John was born in Baton Rouge, LA, and grew up near Birmingham, Alabama. As a teenager, his family moved to Madison, Wisconsin, and later to a small town in northeast Iowa. John traces his early interest in weather to the difference in climate between Alabama and Wisconsin. He is a graduate of Iowa State University with a degree in meteorology. Like any meteorologist, John is intrigued by extremes of weather, especially arctic air outbreaks and winter storms. John has been known to say he prefers his summers to be hot but in winter, he prefers the cold. When away from work, John enjoys long-distance running and reading. John has been a meteorologist at WDAY since May of 1985.
- Member for
- 4 years 3 months
July and August is the time of the American monsoon.
When the hottest place on Earth has a heat wave, the results can be astounding.
There are various ways to quantify the warmth of a summer season. One measure is the frequency of really warm nights.
The high-resolution, close-up videos from California of out-of-control fires are of higher-resolution and closer up than ever before, and sometimes reveal vortices which are all too quickly referred to as "fire tornadoes."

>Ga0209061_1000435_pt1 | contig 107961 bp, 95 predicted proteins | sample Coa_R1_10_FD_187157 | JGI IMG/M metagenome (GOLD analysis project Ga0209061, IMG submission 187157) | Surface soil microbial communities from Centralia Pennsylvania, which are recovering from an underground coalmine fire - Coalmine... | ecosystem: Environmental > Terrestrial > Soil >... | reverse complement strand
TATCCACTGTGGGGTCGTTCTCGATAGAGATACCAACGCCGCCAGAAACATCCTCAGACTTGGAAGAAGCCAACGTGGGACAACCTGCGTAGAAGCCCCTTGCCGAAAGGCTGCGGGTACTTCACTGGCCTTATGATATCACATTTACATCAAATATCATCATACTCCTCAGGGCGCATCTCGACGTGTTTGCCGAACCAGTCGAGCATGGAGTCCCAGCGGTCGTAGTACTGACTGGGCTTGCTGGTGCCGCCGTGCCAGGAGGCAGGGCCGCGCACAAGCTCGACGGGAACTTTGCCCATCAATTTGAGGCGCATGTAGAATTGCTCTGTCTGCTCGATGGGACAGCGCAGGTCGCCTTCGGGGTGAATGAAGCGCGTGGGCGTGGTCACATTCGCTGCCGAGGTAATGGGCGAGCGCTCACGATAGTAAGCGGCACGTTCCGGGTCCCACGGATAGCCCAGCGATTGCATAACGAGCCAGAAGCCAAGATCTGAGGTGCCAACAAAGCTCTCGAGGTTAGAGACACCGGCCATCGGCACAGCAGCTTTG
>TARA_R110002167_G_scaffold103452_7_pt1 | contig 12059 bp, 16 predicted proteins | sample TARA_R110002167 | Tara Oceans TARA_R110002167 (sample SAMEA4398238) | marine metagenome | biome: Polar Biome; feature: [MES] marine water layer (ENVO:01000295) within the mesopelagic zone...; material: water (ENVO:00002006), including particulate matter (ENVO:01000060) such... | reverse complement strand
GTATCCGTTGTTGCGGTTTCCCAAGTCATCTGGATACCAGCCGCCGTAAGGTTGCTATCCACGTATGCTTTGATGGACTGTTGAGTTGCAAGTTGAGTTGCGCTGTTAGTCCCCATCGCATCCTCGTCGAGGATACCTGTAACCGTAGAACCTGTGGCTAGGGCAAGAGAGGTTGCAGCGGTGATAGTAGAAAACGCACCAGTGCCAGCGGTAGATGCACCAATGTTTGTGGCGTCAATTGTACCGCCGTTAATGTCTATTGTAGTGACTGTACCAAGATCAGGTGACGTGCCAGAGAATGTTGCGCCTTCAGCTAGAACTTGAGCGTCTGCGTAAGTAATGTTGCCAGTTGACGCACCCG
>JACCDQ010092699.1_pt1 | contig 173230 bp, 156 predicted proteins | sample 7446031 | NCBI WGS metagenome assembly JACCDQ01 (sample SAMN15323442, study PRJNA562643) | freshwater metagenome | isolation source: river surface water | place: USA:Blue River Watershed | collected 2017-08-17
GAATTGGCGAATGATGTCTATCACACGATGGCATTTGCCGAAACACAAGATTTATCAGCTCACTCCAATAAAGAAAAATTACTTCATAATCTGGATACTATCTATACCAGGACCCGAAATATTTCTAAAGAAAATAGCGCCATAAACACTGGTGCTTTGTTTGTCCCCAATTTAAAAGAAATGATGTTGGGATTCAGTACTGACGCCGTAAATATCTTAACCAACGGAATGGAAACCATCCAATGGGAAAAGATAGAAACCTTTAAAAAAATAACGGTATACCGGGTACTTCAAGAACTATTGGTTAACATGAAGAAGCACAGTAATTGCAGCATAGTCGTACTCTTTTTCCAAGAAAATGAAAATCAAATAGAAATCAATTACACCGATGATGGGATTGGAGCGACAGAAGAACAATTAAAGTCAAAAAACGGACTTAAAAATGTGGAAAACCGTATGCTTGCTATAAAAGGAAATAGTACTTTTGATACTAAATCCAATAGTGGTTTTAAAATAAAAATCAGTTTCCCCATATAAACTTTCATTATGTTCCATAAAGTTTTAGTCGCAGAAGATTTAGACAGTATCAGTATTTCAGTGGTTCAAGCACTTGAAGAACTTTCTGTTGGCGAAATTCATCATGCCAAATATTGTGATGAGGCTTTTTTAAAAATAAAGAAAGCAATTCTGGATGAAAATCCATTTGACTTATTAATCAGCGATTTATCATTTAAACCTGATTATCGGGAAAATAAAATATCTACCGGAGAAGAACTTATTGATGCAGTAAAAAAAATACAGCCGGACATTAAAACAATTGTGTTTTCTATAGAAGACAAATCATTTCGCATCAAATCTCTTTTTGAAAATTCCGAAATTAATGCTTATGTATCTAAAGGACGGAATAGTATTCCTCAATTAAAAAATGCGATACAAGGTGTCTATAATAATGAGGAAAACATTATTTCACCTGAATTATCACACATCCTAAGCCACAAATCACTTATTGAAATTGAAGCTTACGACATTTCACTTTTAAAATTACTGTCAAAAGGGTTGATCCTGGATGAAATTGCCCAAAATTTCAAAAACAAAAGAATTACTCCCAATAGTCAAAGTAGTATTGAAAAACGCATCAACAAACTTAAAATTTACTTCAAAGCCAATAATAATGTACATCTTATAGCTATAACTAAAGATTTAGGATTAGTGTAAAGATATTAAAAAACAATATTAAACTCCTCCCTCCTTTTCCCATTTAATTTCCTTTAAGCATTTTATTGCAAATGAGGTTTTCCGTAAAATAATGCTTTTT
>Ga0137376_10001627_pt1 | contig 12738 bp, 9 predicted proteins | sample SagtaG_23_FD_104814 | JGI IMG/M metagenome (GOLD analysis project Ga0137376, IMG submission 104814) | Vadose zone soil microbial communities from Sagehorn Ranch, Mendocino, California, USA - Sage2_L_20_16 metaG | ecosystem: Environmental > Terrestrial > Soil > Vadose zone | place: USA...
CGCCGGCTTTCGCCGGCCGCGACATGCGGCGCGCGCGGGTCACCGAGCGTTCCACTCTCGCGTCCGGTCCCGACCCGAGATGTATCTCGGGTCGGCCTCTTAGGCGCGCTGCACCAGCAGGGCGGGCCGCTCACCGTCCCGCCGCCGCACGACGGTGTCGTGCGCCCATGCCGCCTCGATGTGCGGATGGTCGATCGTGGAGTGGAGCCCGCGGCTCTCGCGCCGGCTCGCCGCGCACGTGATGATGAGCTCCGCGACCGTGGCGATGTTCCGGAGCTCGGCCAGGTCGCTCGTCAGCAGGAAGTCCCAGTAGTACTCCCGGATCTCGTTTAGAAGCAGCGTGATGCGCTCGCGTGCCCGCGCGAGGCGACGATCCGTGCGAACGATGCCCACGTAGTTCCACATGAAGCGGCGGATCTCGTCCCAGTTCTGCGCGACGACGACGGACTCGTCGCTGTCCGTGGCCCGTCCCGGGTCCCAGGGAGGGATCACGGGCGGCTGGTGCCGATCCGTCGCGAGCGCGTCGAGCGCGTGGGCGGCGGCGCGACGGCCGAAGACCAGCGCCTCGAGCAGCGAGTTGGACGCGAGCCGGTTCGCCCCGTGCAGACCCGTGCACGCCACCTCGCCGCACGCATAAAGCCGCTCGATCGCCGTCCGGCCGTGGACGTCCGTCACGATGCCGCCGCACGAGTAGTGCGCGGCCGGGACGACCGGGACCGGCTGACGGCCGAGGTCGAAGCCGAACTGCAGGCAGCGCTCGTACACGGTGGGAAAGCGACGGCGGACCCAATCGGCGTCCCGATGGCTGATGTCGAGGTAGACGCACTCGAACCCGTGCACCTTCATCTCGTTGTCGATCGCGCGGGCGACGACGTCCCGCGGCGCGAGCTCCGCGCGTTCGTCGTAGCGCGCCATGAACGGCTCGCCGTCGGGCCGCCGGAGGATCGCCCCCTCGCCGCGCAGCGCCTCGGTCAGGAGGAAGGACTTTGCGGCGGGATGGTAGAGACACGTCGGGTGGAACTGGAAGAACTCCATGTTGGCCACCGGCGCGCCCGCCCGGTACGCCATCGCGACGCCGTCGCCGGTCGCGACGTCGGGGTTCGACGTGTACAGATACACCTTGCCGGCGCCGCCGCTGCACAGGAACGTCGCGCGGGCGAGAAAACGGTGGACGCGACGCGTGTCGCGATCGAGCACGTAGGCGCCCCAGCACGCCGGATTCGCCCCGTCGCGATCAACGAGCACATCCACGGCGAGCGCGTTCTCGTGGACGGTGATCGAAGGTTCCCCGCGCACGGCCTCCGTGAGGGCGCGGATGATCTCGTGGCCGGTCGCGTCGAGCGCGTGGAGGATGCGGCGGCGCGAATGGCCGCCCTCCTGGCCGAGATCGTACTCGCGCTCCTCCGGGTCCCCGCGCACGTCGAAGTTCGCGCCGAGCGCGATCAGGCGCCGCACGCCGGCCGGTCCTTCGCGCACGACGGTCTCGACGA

The warmest part of the year in our region, on average, is from about the end of the first week of July through the end of the second week of August; roughly July 7 through August 15. This is the part of the summer most likely to deliver hot weather.
Fargo-Moorhead weather records began in 1881, and the first 100-degree temperature recorded in the community was on June 30, 1883.
The cool weather of this past week seemed unusually cool, particularly following such a warm first half of our summer. But although much of last week was a bit cooler than average, it was not at all unusual.
A day of steady, sometimes heavy, rainfall Thursday, July 19, was caused by the same weather system that produced several powerful and damaging tornadoes in Iowa.
Probably since the end of the last glaciation 12,000 years ago, the weather has managed to get humid here in the northern Plains at least a few days each summer.
Perceptions can be misleading. An example of this is the fact that humid air is light compared to air with low humidity.